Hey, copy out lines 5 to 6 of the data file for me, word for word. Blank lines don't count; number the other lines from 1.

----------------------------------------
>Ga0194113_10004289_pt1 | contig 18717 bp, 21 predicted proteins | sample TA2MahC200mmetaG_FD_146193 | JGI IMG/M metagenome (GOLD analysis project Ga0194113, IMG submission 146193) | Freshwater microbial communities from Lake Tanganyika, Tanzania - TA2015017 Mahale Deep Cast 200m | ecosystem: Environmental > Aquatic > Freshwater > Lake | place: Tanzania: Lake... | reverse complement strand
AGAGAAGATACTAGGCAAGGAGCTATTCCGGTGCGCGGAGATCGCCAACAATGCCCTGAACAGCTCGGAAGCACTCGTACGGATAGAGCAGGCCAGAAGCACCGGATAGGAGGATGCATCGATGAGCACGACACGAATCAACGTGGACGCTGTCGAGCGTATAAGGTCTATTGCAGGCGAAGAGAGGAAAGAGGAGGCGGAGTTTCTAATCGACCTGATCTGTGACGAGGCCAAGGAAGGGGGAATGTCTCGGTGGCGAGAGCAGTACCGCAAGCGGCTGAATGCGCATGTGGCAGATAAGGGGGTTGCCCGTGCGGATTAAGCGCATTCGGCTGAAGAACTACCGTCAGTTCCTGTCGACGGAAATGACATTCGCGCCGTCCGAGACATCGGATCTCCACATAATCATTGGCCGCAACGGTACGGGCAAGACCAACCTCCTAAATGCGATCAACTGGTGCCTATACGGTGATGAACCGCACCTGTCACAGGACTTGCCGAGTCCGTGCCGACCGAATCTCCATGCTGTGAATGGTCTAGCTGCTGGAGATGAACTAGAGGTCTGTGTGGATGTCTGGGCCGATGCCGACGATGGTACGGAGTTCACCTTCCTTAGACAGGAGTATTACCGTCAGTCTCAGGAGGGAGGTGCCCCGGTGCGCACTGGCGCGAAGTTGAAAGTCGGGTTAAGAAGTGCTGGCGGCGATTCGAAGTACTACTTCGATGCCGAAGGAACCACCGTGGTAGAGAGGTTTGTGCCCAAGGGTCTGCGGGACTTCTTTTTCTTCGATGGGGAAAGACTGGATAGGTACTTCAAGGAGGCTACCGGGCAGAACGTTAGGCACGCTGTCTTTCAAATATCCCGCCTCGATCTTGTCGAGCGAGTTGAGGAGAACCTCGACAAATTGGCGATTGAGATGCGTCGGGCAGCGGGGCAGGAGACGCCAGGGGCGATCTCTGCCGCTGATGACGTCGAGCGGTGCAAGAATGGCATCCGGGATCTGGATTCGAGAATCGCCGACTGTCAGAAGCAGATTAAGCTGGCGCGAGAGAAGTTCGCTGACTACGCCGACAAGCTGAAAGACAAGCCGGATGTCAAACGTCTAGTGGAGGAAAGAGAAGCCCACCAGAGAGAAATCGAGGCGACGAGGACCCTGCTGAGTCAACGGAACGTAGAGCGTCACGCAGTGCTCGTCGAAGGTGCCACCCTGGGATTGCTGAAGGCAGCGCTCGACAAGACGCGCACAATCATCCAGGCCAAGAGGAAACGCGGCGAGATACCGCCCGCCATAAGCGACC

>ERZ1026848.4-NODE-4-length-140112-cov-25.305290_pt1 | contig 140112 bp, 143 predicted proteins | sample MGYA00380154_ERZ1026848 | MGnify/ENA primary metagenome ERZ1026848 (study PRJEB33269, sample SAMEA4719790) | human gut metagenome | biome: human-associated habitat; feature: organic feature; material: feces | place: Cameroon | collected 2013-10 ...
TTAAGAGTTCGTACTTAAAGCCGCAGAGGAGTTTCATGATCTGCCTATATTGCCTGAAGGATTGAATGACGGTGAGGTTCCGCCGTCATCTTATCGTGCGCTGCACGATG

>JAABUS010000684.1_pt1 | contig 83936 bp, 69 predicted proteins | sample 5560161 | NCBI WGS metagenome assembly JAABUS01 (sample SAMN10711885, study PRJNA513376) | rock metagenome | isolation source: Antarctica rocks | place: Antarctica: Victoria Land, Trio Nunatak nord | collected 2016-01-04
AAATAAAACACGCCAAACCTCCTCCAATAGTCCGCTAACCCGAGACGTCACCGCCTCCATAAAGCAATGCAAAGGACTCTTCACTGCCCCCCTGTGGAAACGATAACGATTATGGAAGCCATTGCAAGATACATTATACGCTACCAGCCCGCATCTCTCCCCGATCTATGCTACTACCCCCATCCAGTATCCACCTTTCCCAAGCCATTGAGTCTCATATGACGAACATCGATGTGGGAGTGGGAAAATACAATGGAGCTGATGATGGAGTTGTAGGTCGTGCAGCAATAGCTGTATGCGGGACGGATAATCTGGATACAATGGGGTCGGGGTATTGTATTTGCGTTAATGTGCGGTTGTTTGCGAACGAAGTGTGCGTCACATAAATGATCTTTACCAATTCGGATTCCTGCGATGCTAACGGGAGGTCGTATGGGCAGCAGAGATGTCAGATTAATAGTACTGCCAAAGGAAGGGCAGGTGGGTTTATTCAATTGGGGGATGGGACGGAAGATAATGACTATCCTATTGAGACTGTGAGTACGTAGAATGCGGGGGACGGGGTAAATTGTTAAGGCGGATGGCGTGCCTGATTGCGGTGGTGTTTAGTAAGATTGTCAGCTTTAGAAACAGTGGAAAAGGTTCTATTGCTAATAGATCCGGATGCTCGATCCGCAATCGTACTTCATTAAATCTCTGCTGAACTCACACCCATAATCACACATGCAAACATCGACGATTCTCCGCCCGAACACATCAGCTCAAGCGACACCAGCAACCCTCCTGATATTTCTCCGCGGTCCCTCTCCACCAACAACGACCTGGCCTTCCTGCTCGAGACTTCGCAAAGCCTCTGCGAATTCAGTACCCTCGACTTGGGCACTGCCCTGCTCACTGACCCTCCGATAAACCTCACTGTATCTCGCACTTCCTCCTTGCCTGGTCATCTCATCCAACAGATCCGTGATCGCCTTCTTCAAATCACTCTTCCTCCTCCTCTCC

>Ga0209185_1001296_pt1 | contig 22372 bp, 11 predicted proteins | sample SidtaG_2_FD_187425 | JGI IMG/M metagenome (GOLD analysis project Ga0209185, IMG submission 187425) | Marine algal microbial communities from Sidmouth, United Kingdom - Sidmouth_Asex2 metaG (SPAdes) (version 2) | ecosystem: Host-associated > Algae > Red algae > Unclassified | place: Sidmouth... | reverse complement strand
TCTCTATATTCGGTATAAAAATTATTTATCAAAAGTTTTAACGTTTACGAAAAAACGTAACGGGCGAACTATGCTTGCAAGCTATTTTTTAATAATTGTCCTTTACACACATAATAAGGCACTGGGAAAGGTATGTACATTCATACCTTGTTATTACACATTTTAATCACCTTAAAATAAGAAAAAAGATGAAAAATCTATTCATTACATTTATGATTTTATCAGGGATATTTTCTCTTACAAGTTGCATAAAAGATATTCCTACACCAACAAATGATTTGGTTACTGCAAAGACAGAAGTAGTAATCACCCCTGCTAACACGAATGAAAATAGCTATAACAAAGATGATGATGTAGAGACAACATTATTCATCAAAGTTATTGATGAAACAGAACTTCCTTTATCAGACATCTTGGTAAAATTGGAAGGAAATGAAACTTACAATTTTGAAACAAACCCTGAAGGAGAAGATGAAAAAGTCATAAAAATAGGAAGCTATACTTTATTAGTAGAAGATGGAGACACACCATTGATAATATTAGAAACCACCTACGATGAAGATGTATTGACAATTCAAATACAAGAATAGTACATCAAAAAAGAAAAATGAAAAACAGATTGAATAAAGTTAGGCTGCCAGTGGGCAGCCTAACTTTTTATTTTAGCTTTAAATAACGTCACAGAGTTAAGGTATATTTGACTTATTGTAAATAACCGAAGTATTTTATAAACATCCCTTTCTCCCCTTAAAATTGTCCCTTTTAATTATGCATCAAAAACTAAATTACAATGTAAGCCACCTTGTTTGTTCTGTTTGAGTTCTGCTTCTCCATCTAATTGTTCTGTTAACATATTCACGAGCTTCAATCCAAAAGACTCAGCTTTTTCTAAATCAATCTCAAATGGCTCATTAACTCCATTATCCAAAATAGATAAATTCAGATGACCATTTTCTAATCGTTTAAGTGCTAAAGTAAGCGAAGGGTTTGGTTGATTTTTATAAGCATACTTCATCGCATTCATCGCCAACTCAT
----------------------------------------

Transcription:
>JAABUS010000684.1_pt1 | contig 83936 bp, 69 predicted proteins | sample 5560161 | NCBI WGS metagenome assembly JAABUS01 (sample SAMN10711885, study PRJNA513376) | rock metagenome | isolation source: Antarctica rocks | place: Antarctica: Victoria Land, Trio Nunatak nord | collected 2016-01-04
AAATAAAACACGCCAAACCTCCTCCAATAGTCCGCTAACCCGAGACGTCACCGCCTCCATAAAGCAATGCAAAGGACTCTTCACTGCCCCCCTGTGGAAACGATAACGATTATGGAAGCCATTGCAAGATACATTATACGCTACCAGCCCGCATCTCTCCCCGATCTATGCTACTACCCCCATCCAGTATCCACCTTTCCCAAGCCATTGAGTCTCATATGACGAACATCGATGTGGGAGTGGGAAAATACAATGGAGCTGATGATGGAGTTGTAGGTCGTGCAGCAATAGCTGTATGCGGGACGGATAATCTGGATACAATGGGGTCGGGGTATTGTATTTGCGTTAATGTGCGGTTGTTTGCGAACGAAGTGTGCGTCACATAAATGATCTTTACCAATTCGGATTCCTGCGATGCTAACGGGAGGTCGTATGGGCAGCAGAGATGTCAGATTAATAGTACTGCCAAAGGAAGGGCAGGTGGGTTTATTCAATTGGGGGATGGGACGGAAGATAATGACTATCCTATTGAGACTGTGAGTACGTAGAATGCGGGGGACGGGGTAAATTGTTAAGGCGGATGGCGTGCCTGATTGCGGTGGTGTTTAGTAAGATTGTCAGCTTTAGAAACAGTGGAAAAGGTTCTATTGCTAATAGATCCGGATGCTCGATCCGCAATCGTACTTCATTAAATCTCTGCTGAACTCACACCCATAATCACACATGCAAACATCGACGATTCTCCGCCCGAACACATCAGCTCAAGCGACACCAGCAACCCTCCTGATATTTCTCCGCGGTCCCTCTCCACCAACAACGACCTGGCCTTCCTGCTCGAGACTTCGCAAAGCCTCTGCGAATTCAGTACCCTCGACTTGGGCACTGCCCTGCTCACTGACCCTCCGATAAACCTCACTGTATCTCGCACTTCCTCCTTGCCTGGTCATCTCATCCAACAGATCCGTGATCGCCTTCTTCAAATCACTCTTCCTCCTCCTCTCC